The proposed correction officers contract will cost Suffolk taxpayers $57.31 million -- $4.5 million more than County Executive Steve Bellone estimated -- because the administration did not include $10.8 million in deferred payments, according to a new report by legislative budget analysts.

But the report also found that a lower pay scale for new recruits, starting at $30,000 a year, will save the county $377,929 over the next 12 years for every new hire.

County legislators are expected to vote on the contract, which runs from 2011 to 2018, at their meeting Tuesday in Riverhead.

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The Bellone administration last week issued a five-year fiscal impact statement showing that the pact will cost $52.8 million through 2018.

However, the administration's forecast included no estimates for the cost of deferred pay increases because those costs will occur beyond the five years required in the fiscal impact statement.

The Office of Legislative Budget Review, in an eight-page report released Friday, pegged the price of deferred raises for 2013, 2014 and 2015, and deferred one-time payments totaling $2,400 at $10.8 million.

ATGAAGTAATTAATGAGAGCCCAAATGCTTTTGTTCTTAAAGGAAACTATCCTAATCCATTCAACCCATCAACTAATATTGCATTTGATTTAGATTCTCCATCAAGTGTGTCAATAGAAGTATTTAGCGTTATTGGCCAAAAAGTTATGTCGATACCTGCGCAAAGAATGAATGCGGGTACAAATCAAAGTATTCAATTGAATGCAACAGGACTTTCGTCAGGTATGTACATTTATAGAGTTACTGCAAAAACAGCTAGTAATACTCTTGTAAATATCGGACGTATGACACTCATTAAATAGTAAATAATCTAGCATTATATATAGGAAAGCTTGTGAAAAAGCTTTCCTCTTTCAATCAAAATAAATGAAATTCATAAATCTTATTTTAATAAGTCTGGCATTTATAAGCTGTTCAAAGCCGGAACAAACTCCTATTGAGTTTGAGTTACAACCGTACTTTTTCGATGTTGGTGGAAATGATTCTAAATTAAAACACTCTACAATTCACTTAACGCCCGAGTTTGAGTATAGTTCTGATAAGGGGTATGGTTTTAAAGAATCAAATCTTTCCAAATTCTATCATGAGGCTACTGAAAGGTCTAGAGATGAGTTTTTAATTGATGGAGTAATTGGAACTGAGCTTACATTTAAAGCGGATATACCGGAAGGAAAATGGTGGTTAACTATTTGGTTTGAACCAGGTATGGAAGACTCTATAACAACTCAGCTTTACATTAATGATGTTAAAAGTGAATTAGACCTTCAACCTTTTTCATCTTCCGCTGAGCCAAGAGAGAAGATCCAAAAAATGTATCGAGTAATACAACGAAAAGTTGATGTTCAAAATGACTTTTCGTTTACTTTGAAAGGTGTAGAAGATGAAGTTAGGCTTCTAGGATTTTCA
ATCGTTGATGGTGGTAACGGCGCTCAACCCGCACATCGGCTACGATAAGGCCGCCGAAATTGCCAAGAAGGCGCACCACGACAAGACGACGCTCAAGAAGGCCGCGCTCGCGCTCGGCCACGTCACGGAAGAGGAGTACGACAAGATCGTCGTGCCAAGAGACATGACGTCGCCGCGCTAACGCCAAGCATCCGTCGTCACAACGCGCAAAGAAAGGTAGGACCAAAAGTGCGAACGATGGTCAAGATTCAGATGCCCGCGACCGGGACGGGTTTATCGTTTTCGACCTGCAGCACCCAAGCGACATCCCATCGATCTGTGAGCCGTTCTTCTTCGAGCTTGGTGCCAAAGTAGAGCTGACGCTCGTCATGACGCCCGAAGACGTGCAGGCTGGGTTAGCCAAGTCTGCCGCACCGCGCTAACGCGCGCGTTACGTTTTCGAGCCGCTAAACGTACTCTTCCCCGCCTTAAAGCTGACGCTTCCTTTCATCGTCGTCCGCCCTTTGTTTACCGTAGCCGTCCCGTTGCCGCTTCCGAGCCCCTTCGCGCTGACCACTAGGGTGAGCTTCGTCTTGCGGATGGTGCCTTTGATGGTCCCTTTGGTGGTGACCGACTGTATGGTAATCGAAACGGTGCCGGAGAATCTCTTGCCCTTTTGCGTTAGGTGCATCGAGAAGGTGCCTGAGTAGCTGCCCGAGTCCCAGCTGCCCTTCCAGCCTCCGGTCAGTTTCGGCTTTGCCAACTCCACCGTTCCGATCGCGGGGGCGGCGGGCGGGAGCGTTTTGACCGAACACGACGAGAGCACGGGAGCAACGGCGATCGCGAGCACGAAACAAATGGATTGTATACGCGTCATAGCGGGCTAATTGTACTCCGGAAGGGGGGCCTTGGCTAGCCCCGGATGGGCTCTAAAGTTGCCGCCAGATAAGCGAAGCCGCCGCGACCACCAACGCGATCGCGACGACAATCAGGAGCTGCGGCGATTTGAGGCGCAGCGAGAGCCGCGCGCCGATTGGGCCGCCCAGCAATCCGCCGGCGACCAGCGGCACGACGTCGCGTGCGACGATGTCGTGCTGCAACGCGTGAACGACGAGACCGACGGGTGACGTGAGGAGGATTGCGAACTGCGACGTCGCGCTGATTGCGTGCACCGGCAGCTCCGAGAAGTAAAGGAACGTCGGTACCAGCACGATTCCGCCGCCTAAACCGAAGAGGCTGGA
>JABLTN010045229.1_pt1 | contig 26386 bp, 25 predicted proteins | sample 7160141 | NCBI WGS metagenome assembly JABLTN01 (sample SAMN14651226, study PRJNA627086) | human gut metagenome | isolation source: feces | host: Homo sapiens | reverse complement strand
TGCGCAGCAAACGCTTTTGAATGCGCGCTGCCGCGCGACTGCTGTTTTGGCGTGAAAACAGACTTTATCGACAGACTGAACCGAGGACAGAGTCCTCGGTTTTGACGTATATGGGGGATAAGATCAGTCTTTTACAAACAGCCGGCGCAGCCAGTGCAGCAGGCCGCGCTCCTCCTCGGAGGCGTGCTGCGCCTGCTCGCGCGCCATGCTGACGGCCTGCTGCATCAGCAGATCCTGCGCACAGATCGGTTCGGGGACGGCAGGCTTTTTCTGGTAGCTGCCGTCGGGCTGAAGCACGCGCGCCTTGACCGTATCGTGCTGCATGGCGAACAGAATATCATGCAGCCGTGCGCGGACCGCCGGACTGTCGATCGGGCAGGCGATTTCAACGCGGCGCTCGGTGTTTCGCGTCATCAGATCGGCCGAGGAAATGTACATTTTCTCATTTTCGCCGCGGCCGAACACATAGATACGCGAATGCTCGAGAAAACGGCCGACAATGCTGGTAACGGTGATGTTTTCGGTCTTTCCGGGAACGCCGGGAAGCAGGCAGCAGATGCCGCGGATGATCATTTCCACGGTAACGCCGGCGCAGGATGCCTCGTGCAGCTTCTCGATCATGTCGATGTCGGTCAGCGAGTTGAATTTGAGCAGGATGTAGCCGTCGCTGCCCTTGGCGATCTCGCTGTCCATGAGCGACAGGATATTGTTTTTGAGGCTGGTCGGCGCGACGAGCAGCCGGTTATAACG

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Analysts made the estimate based on the cost of the deferrals in 2020, the soonest the county can pay off the money owed. The county also can pay out the money over a longer term as officers retire or leave their jobs.

Deputy County Executive Jon Schneider minimized the impact of the deferred payments because of the substantial savings the lower pay scales will yield. "In the first class of 40 alone, the county will save $15.1 million over the next 12 years," Schneider said. "That speaks in very stark terms of the very real, very large long-term savings."

Also Friday, a compromise was reached on the county contribution to Suffolk County Community College's $215 million budget that will avoid the need to raise full-time tuition by an extra $50 next year, officials said.

Under the agreement, also scheduled for a vote Tuesday, the county will contribute $495,000 through the capital budget for new technology equipment for students. The college will match the funding, which will keep the tuition hike this fall at $180, for a total of $4,530 annually.